On the other hand, in the eyes of the patriarchy the young men who had sex with those young women are seen as studs who were merely sowing their wild oats. If a teenage father chooses to take on the responsibility for raising his child (either as a single parent, or as part of a couple with the mother) he becomes even harder to demonize.

    If the newspapers are using loaded terms like “teen mothers” then clearly they want an emotional knee-jerk reaction from their readers, and not a reaction that logically discusses whether the policy is good or bad policy.

  5. I just read this piece too, excellent comments, NWN! I’m actually rather surprised at centrelink for something that seems to actually be quite good – apart from the cancellation of payments as soon as you miss a playgroup/etc session. But centrelink will be centrelink.

    Kyna62 has some really good points about the double standards that teen mothers and fathers are held to – I do agree with them. However, the journo really should have gotten his facts right, and HELL YES, parenting is so not just a mother’s job! (Sadly a lot of teenage mothers are single, though.)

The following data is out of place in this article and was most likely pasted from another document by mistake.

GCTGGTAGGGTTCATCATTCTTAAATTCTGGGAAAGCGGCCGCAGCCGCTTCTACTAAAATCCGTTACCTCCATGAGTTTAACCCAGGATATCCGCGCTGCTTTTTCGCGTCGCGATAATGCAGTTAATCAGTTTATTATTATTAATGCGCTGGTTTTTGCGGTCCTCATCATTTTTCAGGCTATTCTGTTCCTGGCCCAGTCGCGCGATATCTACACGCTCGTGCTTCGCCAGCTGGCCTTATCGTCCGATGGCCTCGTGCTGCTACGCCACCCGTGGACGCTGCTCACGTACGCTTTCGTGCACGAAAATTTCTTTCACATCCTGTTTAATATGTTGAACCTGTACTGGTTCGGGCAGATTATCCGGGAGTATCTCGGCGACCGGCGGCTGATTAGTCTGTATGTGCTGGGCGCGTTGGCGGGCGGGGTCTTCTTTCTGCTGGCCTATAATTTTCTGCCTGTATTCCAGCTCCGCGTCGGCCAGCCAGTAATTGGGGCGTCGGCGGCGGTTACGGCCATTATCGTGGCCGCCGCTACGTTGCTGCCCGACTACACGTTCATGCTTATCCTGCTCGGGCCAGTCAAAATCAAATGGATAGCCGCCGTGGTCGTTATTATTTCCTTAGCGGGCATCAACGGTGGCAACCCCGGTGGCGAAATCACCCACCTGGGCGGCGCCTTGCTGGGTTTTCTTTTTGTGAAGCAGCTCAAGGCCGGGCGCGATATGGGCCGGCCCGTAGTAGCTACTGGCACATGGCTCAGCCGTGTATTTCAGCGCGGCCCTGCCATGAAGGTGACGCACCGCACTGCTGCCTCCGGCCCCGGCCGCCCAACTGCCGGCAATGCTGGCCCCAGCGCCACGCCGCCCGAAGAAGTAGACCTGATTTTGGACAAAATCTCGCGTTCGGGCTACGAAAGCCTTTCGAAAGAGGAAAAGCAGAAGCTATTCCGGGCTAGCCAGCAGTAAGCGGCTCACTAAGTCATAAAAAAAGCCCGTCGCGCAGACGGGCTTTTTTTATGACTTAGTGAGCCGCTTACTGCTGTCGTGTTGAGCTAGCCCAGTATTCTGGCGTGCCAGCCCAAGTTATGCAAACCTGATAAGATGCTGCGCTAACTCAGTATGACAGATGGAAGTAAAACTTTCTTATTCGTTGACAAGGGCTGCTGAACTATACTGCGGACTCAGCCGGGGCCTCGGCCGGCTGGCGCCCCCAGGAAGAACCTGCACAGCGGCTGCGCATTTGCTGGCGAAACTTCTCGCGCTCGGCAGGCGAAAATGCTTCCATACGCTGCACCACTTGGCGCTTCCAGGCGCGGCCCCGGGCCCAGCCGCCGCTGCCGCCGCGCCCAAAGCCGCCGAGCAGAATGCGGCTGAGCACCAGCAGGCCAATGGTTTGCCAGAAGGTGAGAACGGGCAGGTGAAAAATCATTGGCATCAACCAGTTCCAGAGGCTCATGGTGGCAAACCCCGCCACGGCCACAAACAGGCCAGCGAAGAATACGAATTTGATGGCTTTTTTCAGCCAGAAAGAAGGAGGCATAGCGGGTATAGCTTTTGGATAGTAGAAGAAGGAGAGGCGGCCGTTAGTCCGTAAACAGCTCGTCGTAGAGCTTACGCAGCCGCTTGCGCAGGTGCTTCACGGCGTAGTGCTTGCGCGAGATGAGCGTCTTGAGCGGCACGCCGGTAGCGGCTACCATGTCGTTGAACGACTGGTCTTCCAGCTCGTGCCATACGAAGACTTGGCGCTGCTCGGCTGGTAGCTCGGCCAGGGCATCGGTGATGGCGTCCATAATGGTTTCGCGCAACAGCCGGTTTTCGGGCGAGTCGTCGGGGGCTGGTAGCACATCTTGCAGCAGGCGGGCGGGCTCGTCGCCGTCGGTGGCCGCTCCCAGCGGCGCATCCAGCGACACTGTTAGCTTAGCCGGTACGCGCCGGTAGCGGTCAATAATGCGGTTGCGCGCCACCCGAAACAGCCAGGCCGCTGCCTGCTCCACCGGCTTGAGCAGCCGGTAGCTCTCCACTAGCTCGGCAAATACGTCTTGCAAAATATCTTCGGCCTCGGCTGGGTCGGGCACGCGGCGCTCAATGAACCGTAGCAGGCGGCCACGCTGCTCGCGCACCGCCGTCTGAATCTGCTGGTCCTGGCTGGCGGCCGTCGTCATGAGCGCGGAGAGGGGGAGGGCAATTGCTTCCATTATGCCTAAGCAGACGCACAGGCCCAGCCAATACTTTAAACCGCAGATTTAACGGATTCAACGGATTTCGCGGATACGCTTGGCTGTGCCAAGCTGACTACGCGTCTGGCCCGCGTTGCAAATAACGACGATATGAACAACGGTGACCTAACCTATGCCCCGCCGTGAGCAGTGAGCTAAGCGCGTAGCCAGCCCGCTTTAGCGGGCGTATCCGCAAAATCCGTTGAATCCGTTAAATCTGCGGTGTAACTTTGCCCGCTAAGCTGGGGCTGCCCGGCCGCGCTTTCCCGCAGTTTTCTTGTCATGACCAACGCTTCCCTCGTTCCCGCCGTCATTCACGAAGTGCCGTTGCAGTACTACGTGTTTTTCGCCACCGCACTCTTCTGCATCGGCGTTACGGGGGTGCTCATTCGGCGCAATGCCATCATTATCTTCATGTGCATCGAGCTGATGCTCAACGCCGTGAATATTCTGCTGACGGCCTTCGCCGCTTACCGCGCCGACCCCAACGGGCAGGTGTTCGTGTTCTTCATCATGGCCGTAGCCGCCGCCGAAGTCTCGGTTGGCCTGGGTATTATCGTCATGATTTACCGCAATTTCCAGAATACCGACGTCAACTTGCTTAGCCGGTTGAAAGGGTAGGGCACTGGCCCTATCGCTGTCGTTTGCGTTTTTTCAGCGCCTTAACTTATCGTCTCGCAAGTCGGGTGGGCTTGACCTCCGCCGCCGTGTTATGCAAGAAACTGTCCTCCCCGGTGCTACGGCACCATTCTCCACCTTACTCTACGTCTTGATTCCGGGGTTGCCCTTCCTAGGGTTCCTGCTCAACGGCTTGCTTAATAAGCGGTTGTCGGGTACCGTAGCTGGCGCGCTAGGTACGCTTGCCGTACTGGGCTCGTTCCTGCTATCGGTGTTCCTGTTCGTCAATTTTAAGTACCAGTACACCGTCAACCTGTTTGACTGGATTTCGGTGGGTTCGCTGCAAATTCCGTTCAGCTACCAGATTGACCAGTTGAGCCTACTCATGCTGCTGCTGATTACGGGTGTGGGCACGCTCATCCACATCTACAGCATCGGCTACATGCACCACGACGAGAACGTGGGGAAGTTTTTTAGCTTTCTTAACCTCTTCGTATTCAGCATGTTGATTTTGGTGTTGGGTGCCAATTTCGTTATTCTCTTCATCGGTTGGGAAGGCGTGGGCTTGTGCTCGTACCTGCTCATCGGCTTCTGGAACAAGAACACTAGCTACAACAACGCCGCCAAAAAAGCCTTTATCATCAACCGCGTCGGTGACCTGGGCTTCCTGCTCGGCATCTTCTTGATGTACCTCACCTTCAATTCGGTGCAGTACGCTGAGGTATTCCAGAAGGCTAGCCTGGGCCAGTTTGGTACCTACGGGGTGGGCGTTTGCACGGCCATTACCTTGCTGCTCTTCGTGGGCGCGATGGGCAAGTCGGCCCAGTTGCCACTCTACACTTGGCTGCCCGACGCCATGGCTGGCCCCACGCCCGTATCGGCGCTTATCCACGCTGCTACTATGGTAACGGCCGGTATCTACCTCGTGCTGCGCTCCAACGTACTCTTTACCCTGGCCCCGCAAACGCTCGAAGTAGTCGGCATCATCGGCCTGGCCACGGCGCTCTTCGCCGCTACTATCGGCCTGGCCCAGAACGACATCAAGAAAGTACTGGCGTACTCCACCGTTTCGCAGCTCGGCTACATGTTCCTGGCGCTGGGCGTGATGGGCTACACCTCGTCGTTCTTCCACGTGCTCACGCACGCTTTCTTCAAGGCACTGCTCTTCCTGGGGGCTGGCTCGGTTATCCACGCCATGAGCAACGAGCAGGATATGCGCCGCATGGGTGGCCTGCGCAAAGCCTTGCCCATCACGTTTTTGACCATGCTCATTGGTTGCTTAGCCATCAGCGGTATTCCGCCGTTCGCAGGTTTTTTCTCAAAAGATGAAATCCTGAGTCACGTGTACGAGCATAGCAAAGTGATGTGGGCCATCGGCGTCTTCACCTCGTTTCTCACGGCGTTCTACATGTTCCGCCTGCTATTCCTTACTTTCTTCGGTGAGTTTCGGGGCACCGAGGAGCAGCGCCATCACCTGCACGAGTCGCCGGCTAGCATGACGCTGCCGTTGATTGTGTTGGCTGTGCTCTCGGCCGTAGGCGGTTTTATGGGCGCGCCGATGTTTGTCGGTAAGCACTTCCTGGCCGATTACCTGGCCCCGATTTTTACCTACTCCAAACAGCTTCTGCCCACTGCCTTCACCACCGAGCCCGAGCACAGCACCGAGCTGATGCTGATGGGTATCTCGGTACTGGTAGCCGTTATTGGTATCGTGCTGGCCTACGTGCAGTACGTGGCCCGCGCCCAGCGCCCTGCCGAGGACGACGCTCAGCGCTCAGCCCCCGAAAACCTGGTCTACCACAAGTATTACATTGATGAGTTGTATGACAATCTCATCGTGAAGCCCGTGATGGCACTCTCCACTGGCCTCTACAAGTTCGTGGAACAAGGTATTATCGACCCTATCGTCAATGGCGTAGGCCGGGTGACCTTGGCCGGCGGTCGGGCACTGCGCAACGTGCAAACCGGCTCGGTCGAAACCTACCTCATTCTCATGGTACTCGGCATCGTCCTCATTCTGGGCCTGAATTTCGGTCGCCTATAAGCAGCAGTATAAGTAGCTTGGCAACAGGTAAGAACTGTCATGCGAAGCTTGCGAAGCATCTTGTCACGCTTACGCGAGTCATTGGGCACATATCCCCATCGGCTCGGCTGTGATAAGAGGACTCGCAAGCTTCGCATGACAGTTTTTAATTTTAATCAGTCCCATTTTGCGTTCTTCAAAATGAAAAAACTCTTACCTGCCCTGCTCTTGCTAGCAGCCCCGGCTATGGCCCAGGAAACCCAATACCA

• Jo, welcome to the News with Nipples. The journalist is female, Adele Horin, and she usually gets it right, particularly around family stuff.

      • Thanks for the welcome! Aargh, that “his” was a complete slip of the tongue, I was aware that the journalist was female. (Damn you internalised patriarchy!) My mistake 🙂

  6. Totally off-topic, but I like your new comment box heading.

  7. Ugh Adele horin annoys me. Yes she writes about worthy social issues like homelessness, child care, affordable housing, aged care, disabity etc etc. As a general rule I tend to agree (in the main) with what she says. … It’s just the WAY she says it that shits me to tears.

    She is such a bleeding heart middle class patronising lefty (yep I’m a hypocrite cos I’m one too… But I’m annoying!!!!) it’s the prose and the descriptions and what always sounds to me like ‘hey look at me, I met a homeless guy and sure he’s smells but I’m cool with thst cos I CARE and I’m so like cool cos I actually know poor people. blah ”

    I was just reading her article on the urban problem of having a second kid in a high property price city (actual a fact close to my heart so I thought I’d agree and tho i fit the bill in everywhere of her target demographic it bugged me). No mention of renting and lots of references about the horrors and fears of moving west of parramatta. Vieled middle class urbane snobbery. She bores me and sounds like a party spokeswoman too often.

    • I didn’t read that article because I figured it would be about inner city mortgages and small backyards and environmental concerns. Also, I don’t have a first kid, so I’m stressing over having a second.